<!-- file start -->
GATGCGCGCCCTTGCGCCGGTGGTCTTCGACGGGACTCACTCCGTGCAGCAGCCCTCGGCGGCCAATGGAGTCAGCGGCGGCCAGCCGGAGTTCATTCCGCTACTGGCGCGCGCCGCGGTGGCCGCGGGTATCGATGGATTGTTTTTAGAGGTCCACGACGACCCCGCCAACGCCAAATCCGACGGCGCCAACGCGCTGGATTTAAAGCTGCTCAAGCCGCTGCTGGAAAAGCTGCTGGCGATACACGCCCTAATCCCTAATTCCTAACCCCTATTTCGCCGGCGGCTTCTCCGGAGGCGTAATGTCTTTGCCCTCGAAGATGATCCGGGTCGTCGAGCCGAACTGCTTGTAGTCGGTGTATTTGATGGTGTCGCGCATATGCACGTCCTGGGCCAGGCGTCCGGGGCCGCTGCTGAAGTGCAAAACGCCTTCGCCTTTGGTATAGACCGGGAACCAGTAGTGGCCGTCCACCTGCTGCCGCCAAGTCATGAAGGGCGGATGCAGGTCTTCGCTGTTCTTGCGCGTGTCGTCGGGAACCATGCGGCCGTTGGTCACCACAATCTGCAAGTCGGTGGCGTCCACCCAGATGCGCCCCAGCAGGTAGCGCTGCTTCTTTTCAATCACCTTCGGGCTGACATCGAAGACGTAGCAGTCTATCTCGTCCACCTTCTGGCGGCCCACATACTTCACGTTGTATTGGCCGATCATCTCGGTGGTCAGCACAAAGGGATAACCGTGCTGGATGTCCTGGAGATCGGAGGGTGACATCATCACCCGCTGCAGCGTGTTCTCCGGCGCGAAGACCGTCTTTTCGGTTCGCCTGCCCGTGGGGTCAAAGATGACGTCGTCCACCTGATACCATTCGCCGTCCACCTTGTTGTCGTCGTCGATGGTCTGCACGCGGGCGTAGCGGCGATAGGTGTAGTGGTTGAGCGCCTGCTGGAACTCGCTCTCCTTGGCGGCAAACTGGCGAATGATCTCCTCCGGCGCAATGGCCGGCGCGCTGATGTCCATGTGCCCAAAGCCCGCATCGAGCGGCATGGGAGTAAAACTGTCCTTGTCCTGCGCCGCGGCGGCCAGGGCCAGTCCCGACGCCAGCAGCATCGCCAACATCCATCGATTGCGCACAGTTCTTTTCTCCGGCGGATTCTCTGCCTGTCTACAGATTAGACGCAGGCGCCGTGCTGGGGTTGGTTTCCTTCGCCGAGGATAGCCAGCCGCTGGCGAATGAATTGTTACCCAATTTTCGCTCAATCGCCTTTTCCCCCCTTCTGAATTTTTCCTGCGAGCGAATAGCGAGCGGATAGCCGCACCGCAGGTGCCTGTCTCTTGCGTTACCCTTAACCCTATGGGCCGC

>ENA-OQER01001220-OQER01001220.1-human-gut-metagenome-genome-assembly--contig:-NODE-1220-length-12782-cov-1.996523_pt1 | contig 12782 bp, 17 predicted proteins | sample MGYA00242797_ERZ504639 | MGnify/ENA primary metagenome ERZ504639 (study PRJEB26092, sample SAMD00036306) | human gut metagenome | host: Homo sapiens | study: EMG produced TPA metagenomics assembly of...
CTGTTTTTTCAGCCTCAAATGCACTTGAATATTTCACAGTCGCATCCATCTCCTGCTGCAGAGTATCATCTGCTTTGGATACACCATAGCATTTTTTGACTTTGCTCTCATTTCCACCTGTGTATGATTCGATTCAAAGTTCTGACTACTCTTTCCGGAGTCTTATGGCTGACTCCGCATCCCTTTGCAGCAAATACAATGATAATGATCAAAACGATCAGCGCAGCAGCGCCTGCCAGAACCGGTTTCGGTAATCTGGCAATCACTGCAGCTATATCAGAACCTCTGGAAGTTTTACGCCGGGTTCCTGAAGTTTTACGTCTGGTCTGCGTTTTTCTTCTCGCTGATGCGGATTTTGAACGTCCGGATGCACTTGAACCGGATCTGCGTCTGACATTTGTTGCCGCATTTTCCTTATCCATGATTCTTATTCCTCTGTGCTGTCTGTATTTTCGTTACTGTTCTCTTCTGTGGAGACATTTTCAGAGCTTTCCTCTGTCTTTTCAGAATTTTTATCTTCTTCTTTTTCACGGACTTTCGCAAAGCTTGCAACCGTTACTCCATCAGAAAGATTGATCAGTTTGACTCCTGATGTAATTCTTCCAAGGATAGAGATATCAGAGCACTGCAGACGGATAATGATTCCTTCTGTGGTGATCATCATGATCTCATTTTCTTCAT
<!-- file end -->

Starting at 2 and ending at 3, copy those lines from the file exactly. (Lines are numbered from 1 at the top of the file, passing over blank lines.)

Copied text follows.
>ENA-OQER01001220-OQER01001220.1-human-gut-metagenome-genome-assembly--contig:-NODE-1220-length-12782-cov-1.996523_pt1 | contig 12782 bp, 17 predicted proteins | sample MGYA00242797_ERZ504639 | MGnify/ENA primary metagenome ERZ504639 (study PRJEB26092, sample SAMD00036306) | human gut metagenome | host: Homo sapiens | study: EMG produced TPA metagenomics assembly of...
CTGTTTTTTCAGCCTCAAATGCACTTGAATATTTCACAGTCGCATCCATCTCCTGCTGCAGAGTATCATCTGCTTTGGATACACCATAGCATTTTTTGACTTTGCTCTCATTTCCACCTGTGTATGATTCGATTCAAAGTTCTGACTACTCTTTCCGGAGTCTTATGGCTGACTCCGCATCCCTTTGCAGCAAATACAATGATAATGATCAAAACGATCAGCGCAGCAGCGCCTGCCAGAACCGGTTTCGGTAATCTGGCAATCACTGCAGCTATATCAGAACCTCTGGAAGTTTTACGCCGGGTTCCTGAAGTTTTACGTCTGGTCTGCGTTTTTCTTCTCGCTGATGCGGATTTTGAACGTCCGGATGCACTTGAACCGGATCTGCGTCTGACATTTGTTGCCGCATTTTCCTTATCCATGATTCTTATTCCTCTGTGCTGTCTGTATTTTCGTTACTGTTCTCTTCTGTGGAGACATTTTCAGAGCTTTCCTCTGTCTTTTCAGAATTTTTATCTTCTTCTTTTTCACGGACTTTCGCAAAGCTTGCAACCGTTACTCCATCAGAAAGATTGATCAGTTTGACTCCTGATGTAATTCTTCCAAGGATAGAGATATCAGAGCACTGCAGACGGATAATGATTCCTTCTGTGGTGATCATCATGATCTCATTTTCTTCAT